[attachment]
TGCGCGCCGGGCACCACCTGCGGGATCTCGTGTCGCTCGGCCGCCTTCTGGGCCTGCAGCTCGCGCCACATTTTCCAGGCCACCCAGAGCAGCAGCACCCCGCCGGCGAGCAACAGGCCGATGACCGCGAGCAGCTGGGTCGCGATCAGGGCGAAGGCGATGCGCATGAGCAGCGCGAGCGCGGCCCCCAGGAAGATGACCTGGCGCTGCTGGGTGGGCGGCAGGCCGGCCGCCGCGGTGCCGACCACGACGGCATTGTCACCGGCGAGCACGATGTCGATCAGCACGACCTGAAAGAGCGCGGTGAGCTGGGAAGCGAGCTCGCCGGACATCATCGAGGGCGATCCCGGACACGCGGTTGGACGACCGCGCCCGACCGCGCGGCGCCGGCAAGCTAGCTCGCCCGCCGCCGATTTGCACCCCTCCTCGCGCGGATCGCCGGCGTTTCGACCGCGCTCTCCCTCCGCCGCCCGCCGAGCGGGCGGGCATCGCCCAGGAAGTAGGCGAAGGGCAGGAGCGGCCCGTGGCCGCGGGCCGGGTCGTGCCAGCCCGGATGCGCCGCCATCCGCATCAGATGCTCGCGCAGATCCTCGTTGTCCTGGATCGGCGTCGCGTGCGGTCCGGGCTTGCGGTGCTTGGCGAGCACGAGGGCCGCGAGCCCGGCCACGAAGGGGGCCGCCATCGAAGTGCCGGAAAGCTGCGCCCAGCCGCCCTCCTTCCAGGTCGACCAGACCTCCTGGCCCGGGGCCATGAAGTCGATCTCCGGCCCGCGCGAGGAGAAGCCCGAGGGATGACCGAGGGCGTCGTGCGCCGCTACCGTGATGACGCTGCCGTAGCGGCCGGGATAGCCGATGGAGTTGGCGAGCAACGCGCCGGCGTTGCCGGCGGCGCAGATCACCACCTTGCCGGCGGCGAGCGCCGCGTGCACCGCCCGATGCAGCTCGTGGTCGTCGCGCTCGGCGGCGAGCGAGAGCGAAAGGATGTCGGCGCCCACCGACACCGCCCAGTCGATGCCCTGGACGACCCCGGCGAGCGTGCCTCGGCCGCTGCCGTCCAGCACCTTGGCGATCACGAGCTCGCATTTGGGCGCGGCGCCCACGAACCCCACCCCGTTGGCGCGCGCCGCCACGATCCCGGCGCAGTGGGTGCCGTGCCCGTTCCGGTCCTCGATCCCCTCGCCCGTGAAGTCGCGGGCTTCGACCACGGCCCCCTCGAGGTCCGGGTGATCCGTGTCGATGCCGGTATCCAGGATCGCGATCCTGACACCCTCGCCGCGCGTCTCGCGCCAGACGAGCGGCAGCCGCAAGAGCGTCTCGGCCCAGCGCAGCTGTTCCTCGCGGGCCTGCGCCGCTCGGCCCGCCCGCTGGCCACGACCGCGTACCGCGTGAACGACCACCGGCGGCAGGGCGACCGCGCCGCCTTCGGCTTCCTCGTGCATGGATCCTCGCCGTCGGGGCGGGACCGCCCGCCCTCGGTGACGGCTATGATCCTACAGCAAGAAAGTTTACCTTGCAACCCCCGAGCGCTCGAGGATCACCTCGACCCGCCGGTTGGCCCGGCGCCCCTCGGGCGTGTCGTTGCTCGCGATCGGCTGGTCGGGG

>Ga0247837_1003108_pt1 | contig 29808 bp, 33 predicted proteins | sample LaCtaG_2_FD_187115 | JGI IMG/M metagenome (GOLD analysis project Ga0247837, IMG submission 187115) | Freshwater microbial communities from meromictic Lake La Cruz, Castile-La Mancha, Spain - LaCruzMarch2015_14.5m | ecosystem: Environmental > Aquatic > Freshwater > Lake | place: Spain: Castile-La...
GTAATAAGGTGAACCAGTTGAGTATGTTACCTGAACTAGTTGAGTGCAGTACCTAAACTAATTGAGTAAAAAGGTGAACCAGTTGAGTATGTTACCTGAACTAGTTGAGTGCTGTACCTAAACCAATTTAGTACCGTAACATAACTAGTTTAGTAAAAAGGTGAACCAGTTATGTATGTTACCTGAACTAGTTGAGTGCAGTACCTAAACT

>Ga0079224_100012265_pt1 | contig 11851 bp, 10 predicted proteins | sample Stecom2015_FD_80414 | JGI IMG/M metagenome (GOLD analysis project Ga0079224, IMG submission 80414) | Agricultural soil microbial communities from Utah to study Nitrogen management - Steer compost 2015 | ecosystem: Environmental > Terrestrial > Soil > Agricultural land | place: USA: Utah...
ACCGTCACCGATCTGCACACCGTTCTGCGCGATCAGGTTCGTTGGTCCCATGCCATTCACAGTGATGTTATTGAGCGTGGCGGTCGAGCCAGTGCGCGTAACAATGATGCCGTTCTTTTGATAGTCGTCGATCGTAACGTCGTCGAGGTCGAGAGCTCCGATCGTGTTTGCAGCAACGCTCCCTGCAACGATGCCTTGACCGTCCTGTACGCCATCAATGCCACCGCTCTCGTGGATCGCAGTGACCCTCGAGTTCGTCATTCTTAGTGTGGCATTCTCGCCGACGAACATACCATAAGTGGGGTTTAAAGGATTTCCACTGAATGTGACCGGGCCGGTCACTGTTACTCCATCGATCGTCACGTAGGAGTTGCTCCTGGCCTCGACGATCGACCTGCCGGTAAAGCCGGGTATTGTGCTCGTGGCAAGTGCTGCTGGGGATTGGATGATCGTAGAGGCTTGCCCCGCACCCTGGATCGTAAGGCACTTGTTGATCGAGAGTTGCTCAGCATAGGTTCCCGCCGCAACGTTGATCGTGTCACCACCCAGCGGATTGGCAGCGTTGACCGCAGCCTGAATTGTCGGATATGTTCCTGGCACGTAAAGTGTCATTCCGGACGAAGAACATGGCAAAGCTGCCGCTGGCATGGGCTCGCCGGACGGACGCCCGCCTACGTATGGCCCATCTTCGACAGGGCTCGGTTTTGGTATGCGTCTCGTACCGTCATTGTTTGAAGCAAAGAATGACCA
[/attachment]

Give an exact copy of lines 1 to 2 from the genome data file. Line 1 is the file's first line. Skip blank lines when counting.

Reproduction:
TGCGCGCCGGGCACCACCTGCGGGATCTCGTGTCGCTCGGCCGCCTTCTGGGCCTGCAGCTCGCGCCACATTTTCCAGGCCACCCAGAGCAGCAGCACCCCGCCGGCGAGCAACAGGCCGATGACCGCGAGCAGCTGGGTCGCGATCAGGGCGAAGGCGATGCGCATGAGCAGCGCGAGCGCGGCCCCCAGGAAGATGACCTGGCGCTGCTGGGTGGGCGGCAGGCCGGCCGCCGCGGTGCCGACCACGACGGCATTGTCACCGGCGAGCACGATGTCGATCAGCACGACCTGAAAGAGCGCGGTGAGCTGGGAAGCGAGCTCGCCGGACATCATCGAGGGCGATCCCGGACACGCGGTTGGACGACCGCGCCCGACCGCGCGGCGCCGGCAAGCTAGCTCGCCCGCCGCCGATTTGCACCCCTCCTCGCGCGGATCGCCGGCGTTTCGACCGCGCTCTCCCTCCGCCGCCCGCCGAGCGGGCGGGCATCGCCCAGGAAGTAGGCGAAGGGCAGGAGCGGCCCGTGGCCGCGGGCCGGGTCGTGCCAGCCCGGATGCGCCGCCATCCGCATCAGATGCTCGCGCAGATCCTCGTTGTCCTGGATCGGCGTCGCGTGCGGTCCGGGCTTGCGGTGCTTGGCGAGCACGAGGGCCGCGAGCCCGGCCACGAAGGGGGCCGCCATCGAAGTGCCGGAAAGCTGCGCCCAGCCGCCCTCCTTCCAGGTCGACCAGACCTCCTGGCCCGGGGCCATGAAGTCGATCTCCGGCCCGCGCGAGGAGAAGCCCGAGGGATGACCGAGGGCGTCGTGCGCCGCTACCGTGATGACGCTGCCGTAGCGGCCGGGATAGCCGATGGAGTTGGCGAGCAACGCGCCGGCGTTGCCGGCGGCGCAGATCACCACCTTGCCGGCGGCGAGCGCCGCGTGCACCGCCCGATGCAGCTCGTGGTCGTCGCGCTCGGCGGCGAGCGAGAGCGAAAGGATGTCGGCGCCCACCGACACCGCCCAGTCGATGCCCTGGACGACCCCGGCGAGCGTGCCTCGGCCGCTGCCGTCCAGCACCTTGGCGATCACGAGCTCGCATTTGGGCGCGGCGCCCACGAACCCCACCCCGTTGGCGCGCGCCGCCACGATCCCGGCGCAGTGGGTGCCGTGCCCGTTCCGGTCCTCGATCCCCTCGCCCGTGAAGTCGCGGGCTTCGACCACGGCCCCCTCGAGGTCCGGGTGATCCGTGTCGATGCCGGTATCCAGGATCGCGATCCTGACACCCTCGCCGCGCGTCTCGCGCCAGACGAGCGGCAGCCGCAAGAGCGTCTCGGCCCAGCGCAGCTGTTCCTCGCGGGCCTGCGCCGCTCGGCCCGCCCGCTGGCCACGACCGCGTACCGCGTGAACGACCACCGGCGGCAGGGCGACCGCGCCGCCTTCGGCTTCCTCGTGCATGGATCCTCGCCGTCGGGGCGGGACCGCCCGCCCTCGGTGACGGCTATGATCCTACAGCAAGAAAGTTTACCTTGCAACCCCCGAGCGCTCGAGGATCACCTCGACCCGCCGGTTGGCCCGGCGCCCCTCGGGCGTGTCGTTGCTCGCGATCGGCTGGTCGGGG

>Ga0247837_1003108_pt1 | contig 29808 bp, 33 predicted proteins | sample LaCtaG_2_FD_187115 | JGI IMG/M metagenome (GOLD analysis project Ga0247837, IMG submission 187115) | Freshwater microbial communities from meromictic Lake La Cruz, Castile-La Mancha, Spain - LaCruzMarch2015_14.5m | ecosystem: Environmental > Aquatic > Freshwater > Lake | place: Spain: Castile-La...